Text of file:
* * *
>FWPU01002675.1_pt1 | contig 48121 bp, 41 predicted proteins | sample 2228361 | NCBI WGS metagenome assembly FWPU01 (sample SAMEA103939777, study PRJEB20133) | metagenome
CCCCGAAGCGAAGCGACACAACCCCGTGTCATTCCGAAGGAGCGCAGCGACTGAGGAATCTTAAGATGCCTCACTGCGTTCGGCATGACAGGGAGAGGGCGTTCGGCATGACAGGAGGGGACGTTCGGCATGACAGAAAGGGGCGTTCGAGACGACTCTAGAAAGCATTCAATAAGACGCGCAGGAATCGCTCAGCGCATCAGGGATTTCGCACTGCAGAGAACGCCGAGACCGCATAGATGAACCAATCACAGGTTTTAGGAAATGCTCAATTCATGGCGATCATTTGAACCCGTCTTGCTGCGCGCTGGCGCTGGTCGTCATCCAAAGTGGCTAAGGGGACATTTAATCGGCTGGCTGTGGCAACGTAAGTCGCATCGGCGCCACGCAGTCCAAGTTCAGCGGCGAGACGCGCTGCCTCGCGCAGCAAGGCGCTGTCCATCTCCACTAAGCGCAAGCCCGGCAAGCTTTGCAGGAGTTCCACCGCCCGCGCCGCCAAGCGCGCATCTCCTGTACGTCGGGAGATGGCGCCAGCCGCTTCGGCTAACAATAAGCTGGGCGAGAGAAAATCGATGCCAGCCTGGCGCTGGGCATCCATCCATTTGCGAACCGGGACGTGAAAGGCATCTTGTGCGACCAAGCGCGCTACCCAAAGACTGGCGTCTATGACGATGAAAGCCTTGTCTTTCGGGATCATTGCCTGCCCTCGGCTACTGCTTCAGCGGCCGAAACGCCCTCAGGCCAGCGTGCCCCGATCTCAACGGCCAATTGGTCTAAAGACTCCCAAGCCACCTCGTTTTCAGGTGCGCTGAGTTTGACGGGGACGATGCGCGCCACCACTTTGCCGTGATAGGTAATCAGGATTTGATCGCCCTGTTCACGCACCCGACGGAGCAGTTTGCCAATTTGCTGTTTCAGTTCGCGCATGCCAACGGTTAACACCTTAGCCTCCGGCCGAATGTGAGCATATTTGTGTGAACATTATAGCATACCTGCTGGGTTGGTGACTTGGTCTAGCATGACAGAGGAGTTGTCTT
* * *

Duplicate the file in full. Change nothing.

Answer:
>FWPU01002675.1_pt1 | contig 48121 bp, 41 predicted proteins | sample 2228361 | NCBI WGS metagenome assembly FWPU01 (sample SAMEA103939777, study PRJEB20133) | metagenome
CCCCGAAGCGAAGCGACACAACCCCGTGTCATTCCGAAGGAGCGCAGCGACTGAGGAATCTTAAGATGCCTCACTGCGTTCGGCATGACAGGGAGAGGGCGTTCGGCATGACAGGAGGGGACGTTCGGCATGACAGAAAGGGGCGTTCGAGACGACTCTAGAAAGCATTCAATAAGACGCGCAGGAATCGCTCAGCGCATCAGGGATTTCGCACTGCAGAGAACGCCGAGACCGCATAGATGAACCAATCACAGGTTTTAGGAAATGCTCAATTCATGGCGATCATTTGAACCCGTCTTGCTGCGCGCTGGCGCTGGTCGTCATCCAAAGTGGCTAAGGGGACATTTAATCGGCTGGCTGTGGCAACGTAAGTCGCATCGGCGCCACGCAGTCCAAGTTCAGCGGCGAGACGCGCTGCCTCGCGCAGCAAGGCGCTGTCCATCTCCACTAAGCGCAAGCCCGGCAAGCTTTGCAGGAGTTCCACCGCCCGCGCCGCCAAGCGCGCATCTCCTGTACGTCGGGAGATGGCGCCAGCCGCTTCGGCTAACAATAAGCTGGGCGAGAGAAAATCGATGCCAGCCTGGCGCTGGGCATCCATCCATTTGCGAACCGGGACGTGAAAGGCATCTTGTGCGACCAAGCGCGCTACCCAAAGACTGGCGTCTATGACGATGAAAGCCTTGTCTTTCGGGATCATTGCCTGCCCTCGGCTACTGCTTCAGCGGCCGAAACGCCCTCAGGCCAGCGTGCCCCGATCTCAACGGCCAATTGGTCTAAAGACTCCCAAGCCACCTCGTTTTCAGGTGCGCTGAGTTTGACGGGGACGATGCGCGCCACCACTTTGCCGTGATAGGTAATCAGGATTTGATCGCCCTGTTCACGCACCCGACGGAGCAGTTTGCCAATTTGCTGTTTCAGTTCGCGCATGCCAACGGTTAACACCTTAGCCTCCGGCCGAATGTGAGCATATTTGTGTGAACATTATAGCATACCTGCTGGGTTGGTGACTTGGTCTAGCATGACAGAGGAGTTGTCTT